Suddenly Sophia Loren was a star. Mouthing Verdi while Renata Tebaldi’s voice was fed into the sound track, she became a voluptuous, musky Aida. And in Gold of Naples, the picture that spread her reputation across continents and seas, she played a Neapolitan pizza vendor’s wife whose wonderful, self-congratulating look seemed to say: “Look at me. I’m all woman, and it will be a long time before you see such a woman again.” She took a long, unforgettable walk in the rain through the streets of the city, drinking the applause of venal eyes.
Within four years, she starred in 21 pictures, some of them with Hollywood companies working abroad. She bared her north temperate zone in Two Nights with Cleopatra and her subtropics in Woman of the River. But the great moment of that early phase of her career came when she played a sponge diver in Boy on a Dolphin. Following the custom of native girls in the Greek islands, she lifted her skirt toward her hips, tucked it between her legs, and pinned it in back to her belt. She dived into the mottled blue-green Aegean, and when she came up, all dripping and skin-soaked, the sea had yielded its finest vision since since Botticelli painted Aphrodite on her shell.
Supervising all this with a watchful eye was Producer Carlo Ponti, who met Sophia when she first went to Rome, signed her to something the Italians call a “personal contract,” helped shape her career, became her lover, then her husband (in 1957) by proxy marriage in Mexico, then technically her lover aggain — this year — when bigamy charges pressed by a religious zealot in Milan forced the couple to disavow their marriage.
Carlo had been married before, and his divorce, also Mexican, is recognized in Italy by neither church nor state. “I give up,” says Sophia. “I’m married.
I’m not married. I’m this, I’m that. Basta. I feel married, and lots of married people don’t feel married.”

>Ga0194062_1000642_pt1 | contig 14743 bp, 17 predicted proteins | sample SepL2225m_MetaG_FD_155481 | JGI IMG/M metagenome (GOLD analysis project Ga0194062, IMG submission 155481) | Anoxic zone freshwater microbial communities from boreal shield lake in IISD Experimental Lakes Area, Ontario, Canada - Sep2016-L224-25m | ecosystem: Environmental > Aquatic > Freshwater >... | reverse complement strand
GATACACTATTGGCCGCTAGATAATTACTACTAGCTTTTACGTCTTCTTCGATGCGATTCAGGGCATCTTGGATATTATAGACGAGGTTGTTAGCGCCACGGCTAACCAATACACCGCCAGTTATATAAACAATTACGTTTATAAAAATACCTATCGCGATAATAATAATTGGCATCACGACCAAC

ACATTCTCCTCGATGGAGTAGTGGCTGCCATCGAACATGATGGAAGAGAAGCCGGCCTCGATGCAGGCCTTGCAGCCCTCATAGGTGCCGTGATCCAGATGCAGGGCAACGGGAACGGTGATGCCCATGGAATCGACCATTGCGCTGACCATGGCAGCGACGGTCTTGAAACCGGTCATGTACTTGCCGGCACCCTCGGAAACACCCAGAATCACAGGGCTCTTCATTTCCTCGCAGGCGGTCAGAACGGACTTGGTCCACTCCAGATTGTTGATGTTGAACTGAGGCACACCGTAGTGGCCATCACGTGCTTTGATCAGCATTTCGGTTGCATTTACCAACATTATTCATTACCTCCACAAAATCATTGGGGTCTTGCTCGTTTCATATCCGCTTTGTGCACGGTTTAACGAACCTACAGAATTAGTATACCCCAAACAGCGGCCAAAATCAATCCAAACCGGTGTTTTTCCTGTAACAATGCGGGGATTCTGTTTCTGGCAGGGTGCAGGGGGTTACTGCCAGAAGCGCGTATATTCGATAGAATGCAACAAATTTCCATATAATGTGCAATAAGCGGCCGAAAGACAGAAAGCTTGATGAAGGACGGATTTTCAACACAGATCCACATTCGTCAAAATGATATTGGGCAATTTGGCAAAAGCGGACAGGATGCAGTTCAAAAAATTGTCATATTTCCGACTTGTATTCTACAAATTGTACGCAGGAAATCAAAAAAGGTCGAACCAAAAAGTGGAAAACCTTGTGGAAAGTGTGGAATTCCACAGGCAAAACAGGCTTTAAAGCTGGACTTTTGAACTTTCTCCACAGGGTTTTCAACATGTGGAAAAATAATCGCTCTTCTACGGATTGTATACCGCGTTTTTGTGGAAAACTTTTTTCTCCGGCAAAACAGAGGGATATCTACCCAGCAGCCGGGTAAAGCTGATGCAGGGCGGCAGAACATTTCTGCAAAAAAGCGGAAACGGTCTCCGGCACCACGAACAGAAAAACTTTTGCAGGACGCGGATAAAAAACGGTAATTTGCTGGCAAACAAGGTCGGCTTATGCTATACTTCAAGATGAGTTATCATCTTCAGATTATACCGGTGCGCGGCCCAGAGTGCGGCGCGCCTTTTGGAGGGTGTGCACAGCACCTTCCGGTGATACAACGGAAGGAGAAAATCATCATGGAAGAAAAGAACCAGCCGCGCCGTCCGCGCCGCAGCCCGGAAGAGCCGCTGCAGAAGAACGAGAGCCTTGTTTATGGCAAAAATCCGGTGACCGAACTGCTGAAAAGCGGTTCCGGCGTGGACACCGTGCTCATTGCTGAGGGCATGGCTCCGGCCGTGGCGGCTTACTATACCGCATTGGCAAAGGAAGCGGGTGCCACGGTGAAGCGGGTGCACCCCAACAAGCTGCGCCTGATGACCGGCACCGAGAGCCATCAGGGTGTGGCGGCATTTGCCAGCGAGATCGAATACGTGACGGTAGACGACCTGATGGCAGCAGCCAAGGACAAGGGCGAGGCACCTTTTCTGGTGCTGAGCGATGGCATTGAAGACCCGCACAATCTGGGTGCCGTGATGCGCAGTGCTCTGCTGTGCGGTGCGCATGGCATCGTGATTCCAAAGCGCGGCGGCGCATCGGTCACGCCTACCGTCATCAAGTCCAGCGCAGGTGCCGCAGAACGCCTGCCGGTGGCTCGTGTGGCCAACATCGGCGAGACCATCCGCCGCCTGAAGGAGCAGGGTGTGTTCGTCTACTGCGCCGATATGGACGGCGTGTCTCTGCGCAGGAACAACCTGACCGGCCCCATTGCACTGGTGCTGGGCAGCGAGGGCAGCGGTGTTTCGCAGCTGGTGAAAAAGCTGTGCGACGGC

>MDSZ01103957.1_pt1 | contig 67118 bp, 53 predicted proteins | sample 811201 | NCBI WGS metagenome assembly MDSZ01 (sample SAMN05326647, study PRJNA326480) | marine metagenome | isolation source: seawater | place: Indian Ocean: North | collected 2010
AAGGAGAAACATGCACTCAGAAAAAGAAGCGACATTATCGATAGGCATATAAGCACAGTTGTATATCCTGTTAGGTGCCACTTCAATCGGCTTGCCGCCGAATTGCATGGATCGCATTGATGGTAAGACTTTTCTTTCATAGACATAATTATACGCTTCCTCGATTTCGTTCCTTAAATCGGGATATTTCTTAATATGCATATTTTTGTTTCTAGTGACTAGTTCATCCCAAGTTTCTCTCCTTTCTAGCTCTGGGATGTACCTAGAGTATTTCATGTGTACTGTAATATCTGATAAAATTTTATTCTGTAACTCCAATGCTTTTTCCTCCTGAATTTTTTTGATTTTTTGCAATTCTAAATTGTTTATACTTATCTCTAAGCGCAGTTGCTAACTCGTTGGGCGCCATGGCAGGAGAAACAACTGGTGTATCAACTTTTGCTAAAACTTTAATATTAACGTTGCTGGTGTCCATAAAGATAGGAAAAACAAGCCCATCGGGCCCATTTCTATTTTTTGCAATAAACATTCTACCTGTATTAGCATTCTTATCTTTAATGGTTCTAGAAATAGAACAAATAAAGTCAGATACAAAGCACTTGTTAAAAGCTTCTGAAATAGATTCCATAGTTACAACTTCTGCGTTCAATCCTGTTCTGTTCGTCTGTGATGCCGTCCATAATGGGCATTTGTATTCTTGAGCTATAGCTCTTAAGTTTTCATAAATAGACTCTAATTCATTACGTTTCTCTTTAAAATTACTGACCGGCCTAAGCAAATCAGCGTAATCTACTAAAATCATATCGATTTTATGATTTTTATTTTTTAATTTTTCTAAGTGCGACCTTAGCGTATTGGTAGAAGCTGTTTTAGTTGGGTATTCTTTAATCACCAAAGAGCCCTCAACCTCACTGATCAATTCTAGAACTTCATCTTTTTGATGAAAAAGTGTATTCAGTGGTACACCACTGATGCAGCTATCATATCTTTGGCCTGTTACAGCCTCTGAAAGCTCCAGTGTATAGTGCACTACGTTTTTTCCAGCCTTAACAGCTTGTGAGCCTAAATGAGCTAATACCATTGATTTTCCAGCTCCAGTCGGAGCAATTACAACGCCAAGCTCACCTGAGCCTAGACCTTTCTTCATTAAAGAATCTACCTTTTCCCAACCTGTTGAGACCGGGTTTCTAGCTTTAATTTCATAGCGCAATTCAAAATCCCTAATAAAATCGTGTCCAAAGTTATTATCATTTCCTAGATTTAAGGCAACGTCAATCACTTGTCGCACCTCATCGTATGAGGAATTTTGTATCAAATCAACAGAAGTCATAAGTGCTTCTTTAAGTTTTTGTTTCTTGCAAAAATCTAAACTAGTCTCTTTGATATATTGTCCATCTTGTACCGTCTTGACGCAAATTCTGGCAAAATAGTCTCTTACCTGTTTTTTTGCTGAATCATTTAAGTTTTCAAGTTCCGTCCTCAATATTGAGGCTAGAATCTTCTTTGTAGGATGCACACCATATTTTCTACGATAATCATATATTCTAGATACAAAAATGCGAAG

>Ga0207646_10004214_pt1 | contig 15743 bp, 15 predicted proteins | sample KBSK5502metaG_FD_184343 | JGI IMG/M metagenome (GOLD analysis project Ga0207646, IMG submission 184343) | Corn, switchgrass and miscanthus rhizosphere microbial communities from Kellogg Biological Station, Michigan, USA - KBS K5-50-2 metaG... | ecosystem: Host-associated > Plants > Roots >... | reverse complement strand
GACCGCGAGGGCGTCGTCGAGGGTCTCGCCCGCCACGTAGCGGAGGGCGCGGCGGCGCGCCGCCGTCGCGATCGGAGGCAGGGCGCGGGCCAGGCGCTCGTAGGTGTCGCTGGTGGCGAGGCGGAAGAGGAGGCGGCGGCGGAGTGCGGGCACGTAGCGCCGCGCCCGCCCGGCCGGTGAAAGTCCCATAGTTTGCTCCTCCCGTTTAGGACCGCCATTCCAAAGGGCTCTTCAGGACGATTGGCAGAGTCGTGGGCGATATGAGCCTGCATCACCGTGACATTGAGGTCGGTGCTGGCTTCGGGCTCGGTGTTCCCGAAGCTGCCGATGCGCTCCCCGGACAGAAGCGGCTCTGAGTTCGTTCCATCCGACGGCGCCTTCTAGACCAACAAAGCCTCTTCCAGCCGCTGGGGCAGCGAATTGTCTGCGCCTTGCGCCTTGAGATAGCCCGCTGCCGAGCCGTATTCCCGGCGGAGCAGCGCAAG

People say that Ponti serves as an image of the father she never had, but she treats him as if he were her own little boy. They say he is her Svengali, but at most he is only a part-time Svengali, being chiefly concerned with mingling their considerable enterprises. Last year she and Ponti acquired a chalet in Burgenstock overlooking Lake Lucerne, partly to establish themselves as residents of Switzerland in order to sidestep Italy’s haphazard tax code. They keep an immense apartment in Rome. They have also bought and are refashioning a 16th century villa eleven miles southeast of the city. It is on 18 acres and has
50 rooms. Before they are through, it will cost them $2,000,000. The place sits on catacombs that will become the world’s weirdest wine cellar. Sophia and Carlo will each have an apartment consisting of a bedroom, a library, a study and an oak-paneled bathroom. Outside, Carlo is excavating a 135-ft.
swimming pool surrounded by a sort of pocket aqueduct with Romanesque arches on top of which will rise a huge, four-apartment guest house with 16th century curves and a frieze of stone statues and cannon balls. The rest is greenhouses, olive groves, tennis courts, a trotting course, a farm-produce center with chickens, pigs, goats and sheep. At the bottom of the garden, Ponti is constructing a small monastery for Jesuits.
She is ingenuous, but she is also bright, forthright, candid and savvy. In conversation, she is an excellent listener. Her voice goes very small when she is lying. She has an exquisitely nutty sense of humor. When someone begins to tell her a joke about the papacy, she says: “I’m a good Catholic. I’m no supposed to listen. What is it?” For a Neapolitan, she has a remarkably subdued temper. “I get angry,” she says, “once a year.”